Compounding the problems from coal is the temptation to use power stations and bulldozers as defacto hazardous waste disposal units reducing the cost to coal companies but causing enormous escalation of health damage.
Dr van Steenis visited coal communities and lectured in Gloucester, Liverpool Plains, Singleton, Muswellbrook, Newcastle and ending at the Environmental Defenders Office in Sydney. The following is a synthesis of his observations and recommendations.
Dust problems, PM10 and PM2.5 – SIZE IS IMPORTANT
Open cut mining produces dust particles at several stages in production. Both the size of the particle and the content are critical to causing health damage.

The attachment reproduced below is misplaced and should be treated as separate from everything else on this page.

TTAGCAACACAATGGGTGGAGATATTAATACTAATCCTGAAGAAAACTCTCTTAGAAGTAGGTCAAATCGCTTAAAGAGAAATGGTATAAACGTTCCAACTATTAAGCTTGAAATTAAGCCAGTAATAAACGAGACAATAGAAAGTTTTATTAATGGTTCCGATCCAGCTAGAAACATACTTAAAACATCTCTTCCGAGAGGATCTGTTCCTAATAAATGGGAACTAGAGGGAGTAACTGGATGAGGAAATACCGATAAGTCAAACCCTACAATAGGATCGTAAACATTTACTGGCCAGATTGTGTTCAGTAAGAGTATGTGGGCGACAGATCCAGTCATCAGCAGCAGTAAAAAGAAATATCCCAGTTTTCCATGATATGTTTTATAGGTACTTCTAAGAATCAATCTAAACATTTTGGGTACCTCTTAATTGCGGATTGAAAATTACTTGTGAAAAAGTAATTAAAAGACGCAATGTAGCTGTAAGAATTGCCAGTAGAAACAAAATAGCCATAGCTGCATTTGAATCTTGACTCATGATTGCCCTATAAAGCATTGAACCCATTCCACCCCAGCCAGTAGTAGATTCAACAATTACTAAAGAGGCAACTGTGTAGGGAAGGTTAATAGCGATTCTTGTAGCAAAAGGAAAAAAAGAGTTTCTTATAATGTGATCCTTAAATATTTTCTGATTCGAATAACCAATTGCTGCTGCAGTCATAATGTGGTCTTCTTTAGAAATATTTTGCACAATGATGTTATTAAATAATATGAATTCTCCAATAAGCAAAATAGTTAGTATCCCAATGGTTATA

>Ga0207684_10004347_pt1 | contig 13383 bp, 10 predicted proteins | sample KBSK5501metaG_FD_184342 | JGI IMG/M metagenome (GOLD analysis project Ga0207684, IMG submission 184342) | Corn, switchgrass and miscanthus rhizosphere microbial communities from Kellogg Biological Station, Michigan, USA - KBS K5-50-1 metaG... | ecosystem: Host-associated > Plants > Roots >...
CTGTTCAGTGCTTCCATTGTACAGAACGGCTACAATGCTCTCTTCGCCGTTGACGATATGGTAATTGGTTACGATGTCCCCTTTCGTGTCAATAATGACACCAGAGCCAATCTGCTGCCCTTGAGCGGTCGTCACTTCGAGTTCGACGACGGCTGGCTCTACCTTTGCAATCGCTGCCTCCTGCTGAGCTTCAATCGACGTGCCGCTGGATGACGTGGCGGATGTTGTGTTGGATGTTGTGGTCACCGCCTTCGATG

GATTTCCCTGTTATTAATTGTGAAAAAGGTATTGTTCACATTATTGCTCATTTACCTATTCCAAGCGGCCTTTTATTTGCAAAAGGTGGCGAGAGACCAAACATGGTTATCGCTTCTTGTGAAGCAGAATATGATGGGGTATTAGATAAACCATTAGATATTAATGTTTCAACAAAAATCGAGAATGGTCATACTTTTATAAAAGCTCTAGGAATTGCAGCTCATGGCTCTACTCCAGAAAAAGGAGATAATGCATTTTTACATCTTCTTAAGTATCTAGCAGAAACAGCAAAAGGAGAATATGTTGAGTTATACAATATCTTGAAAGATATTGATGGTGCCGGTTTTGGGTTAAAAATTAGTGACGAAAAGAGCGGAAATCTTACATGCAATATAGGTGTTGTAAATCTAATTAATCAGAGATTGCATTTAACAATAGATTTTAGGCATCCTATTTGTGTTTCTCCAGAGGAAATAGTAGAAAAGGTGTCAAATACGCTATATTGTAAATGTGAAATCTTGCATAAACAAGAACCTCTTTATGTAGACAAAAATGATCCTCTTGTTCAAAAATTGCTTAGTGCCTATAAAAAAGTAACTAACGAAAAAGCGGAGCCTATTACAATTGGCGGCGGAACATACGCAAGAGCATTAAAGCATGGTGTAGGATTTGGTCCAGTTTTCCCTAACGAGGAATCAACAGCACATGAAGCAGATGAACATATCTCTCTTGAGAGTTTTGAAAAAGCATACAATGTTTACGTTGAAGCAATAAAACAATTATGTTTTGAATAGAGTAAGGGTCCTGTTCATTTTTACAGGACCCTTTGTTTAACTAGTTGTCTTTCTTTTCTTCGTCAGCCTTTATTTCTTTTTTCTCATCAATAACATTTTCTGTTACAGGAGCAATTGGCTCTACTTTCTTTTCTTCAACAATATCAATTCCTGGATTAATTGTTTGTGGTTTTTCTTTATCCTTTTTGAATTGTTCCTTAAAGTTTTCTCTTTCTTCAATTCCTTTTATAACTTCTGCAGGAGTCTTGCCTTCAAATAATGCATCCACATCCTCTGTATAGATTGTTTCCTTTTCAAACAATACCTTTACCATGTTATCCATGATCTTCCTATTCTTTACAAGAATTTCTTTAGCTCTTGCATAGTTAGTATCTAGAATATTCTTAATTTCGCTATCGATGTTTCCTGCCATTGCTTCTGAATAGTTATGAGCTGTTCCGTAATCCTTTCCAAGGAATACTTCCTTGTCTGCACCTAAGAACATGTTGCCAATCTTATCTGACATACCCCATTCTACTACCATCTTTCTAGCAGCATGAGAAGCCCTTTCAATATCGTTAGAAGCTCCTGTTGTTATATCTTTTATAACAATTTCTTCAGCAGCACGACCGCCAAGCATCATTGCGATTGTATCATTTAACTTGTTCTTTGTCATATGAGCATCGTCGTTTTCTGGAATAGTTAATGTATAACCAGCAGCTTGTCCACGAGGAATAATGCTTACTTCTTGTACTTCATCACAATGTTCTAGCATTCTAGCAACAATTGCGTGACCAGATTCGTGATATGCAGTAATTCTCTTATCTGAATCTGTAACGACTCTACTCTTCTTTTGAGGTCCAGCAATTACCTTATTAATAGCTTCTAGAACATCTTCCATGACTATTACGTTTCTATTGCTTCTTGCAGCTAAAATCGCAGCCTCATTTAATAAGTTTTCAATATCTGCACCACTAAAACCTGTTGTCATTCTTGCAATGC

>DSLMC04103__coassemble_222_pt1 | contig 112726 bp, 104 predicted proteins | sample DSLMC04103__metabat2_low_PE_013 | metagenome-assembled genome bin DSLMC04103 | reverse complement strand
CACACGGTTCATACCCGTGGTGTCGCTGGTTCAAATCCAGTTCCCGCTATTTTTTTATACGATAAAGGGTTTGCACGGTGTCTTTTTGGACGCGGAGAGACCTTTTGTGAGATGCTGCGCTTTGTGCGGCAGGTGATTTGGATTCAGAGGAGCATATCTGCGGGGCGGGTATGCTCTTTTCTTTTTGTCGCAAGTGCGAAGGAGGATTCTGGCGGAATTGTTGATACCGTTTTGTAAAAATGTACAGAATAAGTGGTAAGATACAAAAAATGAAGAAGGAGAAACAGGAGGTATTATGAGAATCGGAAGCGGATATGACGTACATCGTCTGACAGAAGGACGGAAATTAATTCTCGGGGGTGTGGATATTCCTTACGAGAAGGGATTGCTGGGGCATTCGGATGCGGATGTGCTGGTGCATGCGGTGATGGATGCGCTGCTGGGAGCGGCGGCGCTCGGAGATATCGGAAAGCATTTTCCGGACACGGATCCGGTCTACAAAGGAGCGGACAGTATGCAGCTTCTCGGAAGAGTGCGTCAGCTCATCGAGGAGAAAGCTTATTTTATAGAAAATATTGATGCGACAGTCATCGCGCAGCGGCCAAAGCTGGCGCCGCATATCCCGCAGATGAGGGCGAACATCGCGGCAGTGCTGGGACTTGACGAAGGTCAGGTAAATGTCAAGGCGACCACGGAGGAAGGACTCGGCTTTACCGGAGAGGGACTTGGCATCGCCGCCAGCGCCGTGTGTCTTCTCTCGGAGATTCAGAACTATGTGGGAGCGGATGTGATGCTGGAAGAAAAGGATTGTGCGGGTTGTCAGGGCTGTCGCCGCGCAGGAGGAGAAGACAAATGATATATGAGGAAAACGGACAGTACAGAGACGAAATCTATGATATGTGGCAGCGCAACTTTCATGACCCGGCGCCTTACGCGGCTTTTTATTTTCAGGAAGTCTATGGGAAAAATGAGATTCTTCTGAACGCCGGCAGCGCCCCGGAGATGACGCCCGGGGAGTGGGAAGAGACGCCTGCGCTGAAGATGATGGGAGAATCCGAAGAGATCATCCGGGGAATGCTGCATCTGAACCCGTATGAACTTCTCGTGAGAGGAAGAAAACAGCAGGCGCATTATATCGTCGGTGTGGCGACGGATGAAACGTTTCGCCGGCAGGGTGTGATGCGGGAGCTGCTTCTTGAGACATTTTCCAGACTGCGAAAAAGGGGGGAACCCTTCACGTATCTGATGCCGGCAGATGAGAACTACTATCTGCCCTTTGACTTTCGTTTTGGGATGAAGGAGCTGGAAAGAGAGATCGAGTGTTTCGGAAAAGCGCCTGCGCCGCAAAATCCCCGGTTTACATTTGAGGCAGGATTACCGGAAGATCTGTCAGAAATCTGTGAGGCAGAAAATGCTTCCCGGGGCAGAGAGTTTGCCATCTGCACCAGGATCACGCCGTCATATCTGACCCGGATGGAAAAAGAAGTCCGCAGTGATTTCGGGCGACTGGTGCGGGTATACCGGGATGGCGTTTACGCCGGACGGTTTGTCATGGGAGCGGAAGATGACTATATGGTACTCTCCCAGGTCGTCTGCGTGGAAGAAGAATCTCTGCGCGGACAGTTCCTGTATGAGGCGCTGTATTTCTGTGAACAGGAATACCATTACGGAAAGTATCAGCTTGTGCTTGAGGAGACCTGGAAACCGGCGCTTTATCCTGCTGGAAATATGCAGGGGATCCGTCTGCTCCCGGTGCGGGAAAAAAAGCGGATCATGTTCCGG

For dust to enter lung tissue it must be less than 3microns in diameter. Larger coarse particles breathed in will get caught in the hairs and mucous of the nose and bronchi.
The convention is to describe coarse dust particles between the size of 10microns and 4 microns as PM10. Fine dust particles are conventionally measured as PM2.5.
(A human hair is about 100microns in diameter). Whilst even much smaller ultra fine particles are produced in large numbers they are probably too small to cause major health effects.
It is PM2.5 and PM1 particles that are the critical ones for human
health. PM10 particles cause nuisance effects of dirtying all surfaces and if they get into the water supply such as rainwater tanks their toxins will be dissolved and can then produce health effects. The processes that produce PM2.5 tend to be different to the processes that produce PM10 and their levels bear no relation to one another.